The importance of humanist ceremonies – and why you should consider introducing them in your country

  • blog Type / Membership blog
  • Date / 12 November 2020
  • By / Giovanni Gaetani

An important alternative to religious ceremonies

A moment taken from a humanist wedding (via Humanists UK)

Humanists are first and foremost human beings. And like everyone else they might wish to celebrate some of the most important moments of their lives: when a child is born, when children grow from adolescence into adulthood, when they marry the one they love, or when a loved one dies.

For millennia there has been no real alternative for humanists, atheists and non-religious people in general: either you celebrated important life events with a religious ceremony or you would not celebrate it at all. In the best case scenario, a humanist couple could get married in a town hall with a secular state registration, which on average is notoriously neutral and anonymous.

Three reasons why humanist ceremonies are so important

Often (wrongly) disregarded as a mere mimicry of religious ceremonies, humanist ceremonies are instead one of the most meaningful expressions of humanism itself. Overall, humanist ceremonies are important for at least three reasons:

  1. They normalize humanism, allowing humanists to celebrate the important moments in their lives in their own way;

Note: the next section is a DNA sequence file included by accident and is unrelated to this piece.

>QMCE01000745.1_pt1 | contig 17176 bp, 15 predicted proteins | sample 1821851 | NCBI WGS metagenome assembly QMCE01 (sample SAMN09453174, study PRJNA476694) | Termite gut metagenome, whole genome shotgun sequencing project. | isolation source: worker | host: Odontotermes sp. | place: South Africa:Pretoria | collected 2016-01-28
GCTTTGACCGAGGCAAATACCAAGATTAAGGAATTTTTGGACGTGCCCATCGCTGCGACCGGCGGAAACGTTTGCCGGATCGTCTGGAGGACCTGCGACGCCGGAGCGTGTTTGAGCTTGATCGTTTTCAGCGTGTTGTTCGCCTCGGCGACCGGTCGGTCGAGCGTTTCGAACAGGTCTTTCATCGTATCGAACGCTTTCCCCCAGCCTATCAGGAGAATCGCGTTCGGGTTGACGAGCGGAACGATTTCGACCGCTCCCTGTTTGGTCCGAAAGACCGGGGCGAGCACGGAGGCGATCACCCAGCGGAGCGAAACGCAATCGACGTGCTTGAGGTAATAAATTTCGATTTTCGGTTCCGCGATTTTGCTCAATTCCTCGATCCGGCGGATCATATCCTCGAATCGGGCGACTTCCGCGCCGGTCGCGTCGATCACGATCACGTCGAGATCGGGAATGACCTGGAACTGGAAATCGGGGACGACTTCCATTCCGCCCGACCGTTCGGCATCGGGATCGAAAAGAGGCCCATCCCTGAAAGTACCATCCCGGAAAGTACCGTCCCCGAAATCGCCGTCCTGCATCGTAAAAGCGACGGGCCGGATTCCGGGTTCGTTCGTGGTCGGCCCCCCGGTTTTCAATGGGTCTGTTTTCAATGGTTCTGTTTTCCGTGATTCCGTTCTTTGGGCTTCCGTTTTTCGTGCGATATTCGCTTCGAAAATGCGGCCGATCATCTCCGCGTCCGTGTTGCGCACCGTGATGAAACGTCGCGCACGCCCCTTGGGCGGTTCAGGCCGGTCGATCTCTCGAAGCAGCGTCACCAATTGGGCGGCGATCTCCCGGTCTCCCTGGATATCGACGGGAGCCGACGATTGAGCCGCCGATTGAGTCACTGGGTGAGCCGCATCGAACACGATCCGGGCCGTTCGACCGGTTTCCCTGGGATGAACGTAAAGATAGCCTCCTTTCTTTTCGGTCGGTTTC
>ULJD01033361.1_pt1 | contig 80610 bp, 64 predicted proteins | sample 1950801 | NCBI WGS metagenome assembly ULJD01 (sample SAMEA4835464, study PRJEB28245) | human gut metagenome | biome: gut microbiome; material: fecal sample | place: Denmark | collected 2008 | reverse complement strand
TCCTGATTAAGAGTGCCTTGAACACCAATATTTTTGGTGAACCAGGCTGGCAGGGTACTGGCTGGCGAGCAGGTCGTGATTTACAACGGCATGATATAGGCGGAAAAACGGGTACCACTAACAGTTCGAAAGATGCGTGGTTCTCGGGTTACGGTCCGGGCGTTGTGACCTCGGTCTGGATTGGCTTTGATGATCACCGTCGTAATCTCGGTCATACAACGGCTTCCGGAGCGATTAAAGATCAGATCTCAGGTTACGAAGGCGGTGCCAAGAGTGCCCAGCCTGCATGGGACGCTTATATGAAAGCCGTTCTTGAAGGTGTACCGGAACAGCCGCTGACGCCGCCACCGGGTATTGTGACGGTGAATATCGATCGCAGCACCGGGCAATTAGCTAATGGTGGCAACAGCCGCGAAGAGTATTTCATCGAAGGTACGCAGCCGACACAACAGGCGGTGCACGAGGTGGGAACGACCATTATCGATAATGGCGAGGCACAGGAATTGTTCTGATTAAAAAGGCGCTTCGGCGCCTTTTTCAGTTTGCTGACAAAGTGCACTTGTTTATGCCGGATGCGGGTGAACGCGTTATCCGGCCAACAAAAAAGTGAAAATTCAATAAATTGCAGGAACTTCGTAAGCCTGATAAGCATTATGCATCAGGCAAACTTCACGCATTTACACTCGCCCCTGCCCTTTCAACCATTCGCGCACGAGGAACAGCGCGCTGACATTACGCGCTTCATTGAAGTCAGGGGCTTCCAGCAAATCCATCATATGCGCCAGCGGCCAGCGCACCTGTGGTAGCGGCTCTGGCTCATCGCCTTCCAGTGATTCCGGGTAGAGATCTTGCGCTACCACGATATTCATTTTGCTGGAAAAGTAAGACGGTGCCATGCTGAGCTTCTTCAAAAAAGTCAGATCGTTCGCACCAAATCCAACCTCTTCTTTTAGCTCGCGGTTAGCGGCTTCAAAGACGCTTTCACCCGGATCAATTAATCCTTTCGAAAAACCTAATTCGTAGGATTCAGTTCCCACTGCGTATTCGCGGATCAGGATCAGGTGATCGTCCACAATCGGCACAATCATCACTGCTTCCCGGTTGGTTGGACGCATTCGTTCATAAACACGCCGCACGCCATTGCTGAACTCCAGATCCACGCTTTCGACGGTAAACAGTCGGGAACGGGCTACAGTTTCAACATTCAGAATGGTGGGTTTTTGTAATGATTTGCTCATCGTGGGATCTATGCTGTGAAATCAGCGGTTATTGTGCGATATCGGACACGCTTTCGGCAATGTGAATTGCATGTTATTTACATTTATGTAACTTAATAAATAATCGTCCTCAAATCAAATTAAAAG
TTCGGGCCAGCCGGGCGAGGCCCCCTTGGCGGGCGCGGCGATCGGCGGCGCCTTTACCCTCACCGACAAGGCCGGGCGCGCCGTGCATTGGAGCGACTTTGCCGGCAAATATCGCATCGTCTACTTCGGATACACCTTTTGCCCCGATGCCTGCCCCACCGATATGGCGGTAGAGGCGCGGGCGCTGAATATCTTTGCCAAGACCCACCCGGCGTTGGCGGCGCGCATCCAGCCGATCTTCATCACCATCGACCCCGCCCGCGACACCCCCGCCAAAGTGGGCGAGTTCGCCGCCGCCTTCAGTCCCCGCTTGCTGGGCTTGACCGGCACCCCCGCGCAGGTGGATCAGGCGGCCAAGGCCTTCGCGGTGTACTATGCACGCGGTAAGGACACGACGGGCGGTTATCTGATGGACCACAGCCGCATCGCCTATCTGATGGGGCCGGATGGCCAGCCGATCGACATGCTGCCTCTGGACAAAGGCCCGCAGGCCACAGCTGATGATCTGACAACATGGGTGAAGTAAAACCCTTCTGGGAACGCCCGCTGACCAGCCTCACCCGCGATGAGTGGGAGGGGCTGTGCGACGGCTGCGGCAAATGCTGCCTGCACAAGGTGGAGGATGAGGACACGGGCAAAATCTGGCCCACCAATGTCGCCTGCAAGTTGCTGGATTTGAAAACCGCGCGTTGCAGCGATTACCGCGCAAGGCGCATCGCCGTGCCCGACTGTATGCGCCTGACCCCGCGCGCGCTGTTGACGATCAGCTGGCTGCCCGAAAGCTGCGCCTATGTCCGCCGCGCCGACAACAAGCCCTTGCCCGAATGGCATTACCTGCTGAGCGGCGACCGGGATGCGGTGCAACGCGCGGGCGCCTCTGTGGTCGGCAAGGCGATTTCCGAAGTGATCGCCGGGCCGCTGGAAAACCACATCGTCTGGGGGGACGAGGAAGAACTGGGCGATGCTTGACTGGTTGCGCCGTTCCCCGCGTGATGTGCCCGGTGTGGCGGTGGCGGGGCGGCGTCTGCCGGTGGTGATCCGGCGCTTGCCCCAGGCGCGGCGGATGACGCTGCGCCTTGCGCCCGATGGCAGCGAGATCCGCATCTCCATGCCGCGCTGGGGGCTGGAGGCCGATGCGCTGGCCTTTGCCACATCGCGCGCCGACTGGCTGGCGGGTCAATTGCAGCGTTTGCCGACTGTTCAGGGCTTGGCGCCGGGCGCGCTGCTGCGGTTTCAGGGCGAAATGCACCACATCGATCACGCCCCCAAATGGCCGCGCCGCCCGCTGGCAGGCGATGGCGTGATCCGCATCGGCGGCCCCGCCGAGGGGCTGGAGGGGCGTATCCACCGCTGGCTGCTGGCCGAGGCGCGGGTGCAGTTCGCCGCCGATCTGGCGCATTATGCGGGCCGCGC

2. They help to spread the humanist message, because often people attending the ceremony never heard about humanism before;
  3. They are a virtuous and sustainable source of income for humanist organizations.

Humanist ceremonies since 1951: the Norwegian example

In order to address the above-mentioned lack of humanist alternatives to religious ceremonies, in the last few decades humanist groups around the world have started to celebrate different kinds of humanist ceremonies. One of the pioneers of this movement has been the Norwegian Humanist Association.

Tale Pleym

Tale Pleym, Head of Ceremonies of the Norwegian Humanist Association, said in this regard:

“In Norway we started with secular confirmation ceremonies in 1951, as an alternative to the Christian confirmation ones, offering young people a course in ethics, with a ceremony to mark the conclusion of the course. Five years later, in 1956, our organisation was founded with the name Human-Etisk Forbund

“Our confirmation ceremonies have developed since then. 20 years ago we started calling them Humanist confirmations (Humanistisk konfirmasjon), to better emphasize the humanist aspects of the course. Today we have over 20% of the Norwegian youth choosing our Humanist confirmation, and the numbers are growing every year. We now offer a course with topics such as humanism, human rights, critical thinking, identity and ethics. The course ends with a ceremony, marking the growth from adolescent to adult.